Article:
Four class actions were consolidated in the U.S. District Court for the District of Massachusetts challenging whether float income earned on monies pending a transaction was a “plan asset.” In re Fidelity ERISA Float Income, No. 13-10222, 2015 WL 1061497 (D. Mass. March 11, 2015). Plaintiffs argued that if float was a plan asset, then Fidelity breached its fiduciary duties and committed a prohibited transaction by keeping this float income for its own benefit. Applying ordinary notions of property rights, the District Court held that float income was not a plan asset.
When Fidelity received a withdrawal request from a mutual fund, it would move the funds to a redemption bank account or to an interest bearing disbursement bank account, depending on whether the participant elected disbursement by electronic transfer or by check. Fidelity allocated the float income to mutual funds or to offset bank expenses. Plaintiffs admitted that the assets of the mutual fund are not plan assets, but argued that the plans’ ownership of shares in the mutual funds made the plans the “beneficial” owners of the funds transferred to handle the withdrawal requests from these funds. Applying ordinary notions of property rights, the district court disagreed. Nothing in the plan documents changed mutual fund assets into plan assets simply because they were transferred to an account to be disbursed to participants. The court noted that this could have been contracted for in the plan documents but was not, and distinguished this from a case in which disbursements had been made contrary to the plan documents. The court also noted that Fidelity’s fiduciary obligations were discharged once it made disbursements in accordance with the plan documents.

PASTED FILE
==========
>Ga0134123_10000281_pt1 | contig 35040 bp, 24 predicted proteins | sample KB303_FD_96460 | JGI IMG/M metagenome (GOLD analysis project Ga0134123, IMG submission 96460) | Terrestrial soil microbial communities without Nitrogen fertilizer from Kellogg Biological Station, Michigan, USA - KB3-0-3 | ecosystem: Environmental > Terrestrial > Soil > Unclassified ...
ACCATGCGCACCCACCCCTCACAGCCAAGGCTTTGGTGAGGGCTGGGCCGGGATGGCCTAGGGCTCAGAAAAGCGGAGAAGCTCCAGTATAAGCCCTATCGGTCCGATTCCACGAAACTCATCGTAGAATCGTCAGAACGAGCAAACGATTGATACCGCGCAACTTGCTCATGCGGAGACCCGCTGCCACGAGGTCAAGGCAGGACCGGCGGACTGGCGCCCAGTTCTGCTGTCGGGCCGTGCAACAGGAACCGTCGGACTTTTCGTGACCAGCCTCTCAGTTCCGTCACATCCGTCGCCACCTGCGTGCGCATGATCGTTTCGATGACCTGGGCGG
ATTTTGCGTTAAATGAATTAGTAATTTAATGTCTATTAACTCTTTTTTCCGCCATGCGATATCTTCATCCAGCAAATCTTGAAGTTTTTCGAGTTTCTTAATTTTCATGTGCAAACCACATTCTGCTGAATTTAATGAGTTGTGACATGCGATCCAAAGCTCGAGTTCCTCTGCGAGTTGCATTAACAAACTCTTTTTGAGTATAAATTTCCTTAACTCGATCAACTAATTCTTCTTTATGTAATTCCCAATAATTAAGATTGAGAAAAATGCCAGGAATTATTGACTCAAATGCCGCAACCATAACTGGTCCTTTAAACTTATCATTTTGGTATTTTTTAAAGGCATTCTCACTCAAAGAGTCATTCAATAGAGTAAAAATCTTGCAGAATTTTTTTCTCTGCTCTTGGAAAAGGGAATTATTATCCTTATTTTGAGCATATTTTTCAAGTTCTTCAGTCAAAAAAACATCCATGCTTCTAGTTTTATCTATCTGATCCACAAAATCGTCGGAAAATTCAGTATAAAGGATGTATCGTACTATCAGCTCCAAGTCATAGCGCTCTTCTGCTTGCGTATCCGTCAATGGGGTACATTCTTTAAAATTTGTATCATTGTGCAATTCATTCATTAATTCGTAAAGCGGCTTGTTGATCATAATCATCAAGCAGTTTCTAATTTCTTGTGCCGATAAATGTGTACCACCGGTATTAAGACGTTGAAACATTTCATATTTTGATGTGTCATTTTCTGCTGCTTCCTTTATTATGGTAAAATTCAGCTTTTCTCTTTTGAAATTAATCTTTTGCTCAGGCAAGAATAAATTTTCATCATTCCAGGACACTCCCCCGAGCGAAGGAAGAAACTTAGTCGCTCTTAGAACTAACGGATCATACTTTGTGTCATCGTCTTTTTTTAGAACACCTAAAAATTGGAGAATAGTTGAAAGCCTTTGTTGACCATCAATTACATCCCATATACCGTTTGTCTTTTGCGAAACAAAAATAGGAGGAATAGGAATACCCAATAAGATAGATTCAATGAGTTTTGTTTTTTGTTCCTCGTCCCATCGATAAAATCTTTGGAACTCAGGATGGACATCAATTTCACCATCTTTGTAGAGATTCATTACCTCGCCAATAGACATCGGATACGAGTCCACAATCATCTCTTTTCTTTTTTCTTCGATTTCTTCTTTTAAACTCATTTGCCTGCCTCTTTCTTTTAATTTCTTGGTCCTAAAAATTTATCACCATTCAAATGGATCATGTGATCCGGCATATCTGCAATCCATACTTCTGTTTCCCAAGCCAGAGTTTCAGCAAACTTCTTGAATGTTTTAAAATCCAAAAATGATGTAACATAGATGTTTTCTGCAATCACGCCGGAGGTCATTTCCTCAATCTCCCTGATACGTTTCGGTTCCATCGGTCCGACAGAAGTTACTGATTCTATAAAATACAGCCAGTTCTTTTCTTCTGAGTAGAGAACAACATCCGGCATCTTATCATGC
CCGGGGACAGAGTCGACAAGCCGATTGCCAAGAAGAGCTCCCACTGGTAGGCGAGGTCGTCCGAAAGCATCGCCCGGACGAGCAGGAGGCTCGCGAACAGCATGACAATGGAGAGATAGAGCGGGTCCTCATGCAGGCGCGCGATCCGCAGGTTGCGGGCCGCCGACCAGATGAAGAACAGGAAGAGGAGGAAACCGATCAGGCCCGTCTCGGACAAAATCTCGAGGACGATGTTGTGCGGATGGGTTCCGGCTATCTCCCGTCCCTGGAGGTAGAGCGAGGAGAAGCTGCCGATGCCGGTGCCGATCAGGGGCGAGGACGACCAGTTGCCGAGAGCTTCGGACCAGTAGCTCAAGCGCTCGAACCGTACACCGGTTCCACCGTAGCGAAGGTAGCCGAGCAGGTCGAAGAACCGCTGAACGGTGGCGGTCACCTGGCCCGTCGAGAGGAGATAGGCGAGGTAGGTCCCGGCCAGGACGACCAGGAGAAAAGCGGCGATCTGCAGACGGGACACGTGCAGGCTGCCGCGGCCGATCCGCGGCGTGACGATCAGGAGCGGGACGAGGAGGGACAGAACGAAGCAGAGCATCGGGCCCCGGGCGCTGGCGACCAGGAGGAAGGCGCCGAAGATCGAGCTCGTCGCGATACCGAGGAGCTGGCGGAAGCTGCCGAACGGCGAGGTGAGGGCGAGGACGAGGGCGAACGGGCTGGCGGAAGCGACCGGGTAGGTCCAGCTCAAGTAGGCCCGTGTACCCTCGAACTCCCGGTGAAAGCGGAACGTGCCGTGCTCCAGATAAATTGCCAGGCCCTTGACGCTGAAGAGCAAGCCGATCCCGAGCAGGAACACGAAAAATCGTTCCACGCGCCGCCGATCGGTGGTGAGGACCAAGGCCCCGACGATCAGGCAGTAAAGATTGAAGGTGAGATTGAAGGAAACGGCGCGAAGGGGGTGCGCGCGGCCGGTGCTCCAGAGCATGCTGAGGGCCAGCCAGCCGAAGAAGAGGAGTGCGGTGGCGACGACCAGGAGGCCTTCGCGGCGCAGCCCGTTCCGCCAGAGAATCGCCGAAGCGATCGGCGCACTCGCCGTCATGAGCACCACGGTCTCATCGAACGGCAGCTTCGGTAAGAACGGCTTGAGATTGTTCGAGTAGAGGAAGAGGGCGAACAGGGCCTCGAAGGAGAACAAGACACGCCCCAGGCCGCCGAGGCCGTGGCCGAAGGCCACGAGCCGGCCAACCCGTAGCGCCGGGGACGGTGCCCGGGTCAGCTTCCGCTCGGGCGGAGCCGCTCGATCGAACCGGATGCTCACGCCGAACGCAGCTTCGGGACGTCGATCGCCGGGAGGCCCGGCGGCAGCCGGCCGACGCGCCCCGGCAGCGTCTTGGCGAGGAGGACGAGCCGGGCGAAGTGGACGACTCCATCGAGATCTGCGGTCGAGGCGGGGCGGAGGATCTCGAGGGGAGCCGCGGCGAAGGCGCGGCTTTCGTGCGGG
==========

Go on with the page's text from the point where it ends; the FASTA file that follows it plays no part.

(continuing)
The court called into question Department of Labor guidance that suggested a trustee’s use of float income is a prohibited transaction unless the trustee discloses and negotiates retention of the float income with the plan fiduciary. The court noted that this guidance failed to address the antecedent question of whether the funds in the disbursement accounts were in fact plan assets, and this guidance also predated three recent circuit court decisions that held these types of funds are not plan assets.
This case follows a line of recent court rulings applying ordinary notions of property rights to analyze whether disbursement accounts, and whether income earned on those disbursement accounts, are “plan assets.” Unless the plan documents impose a property interest on these accounts, the courts are concluding that these accounts are not “plan assets.”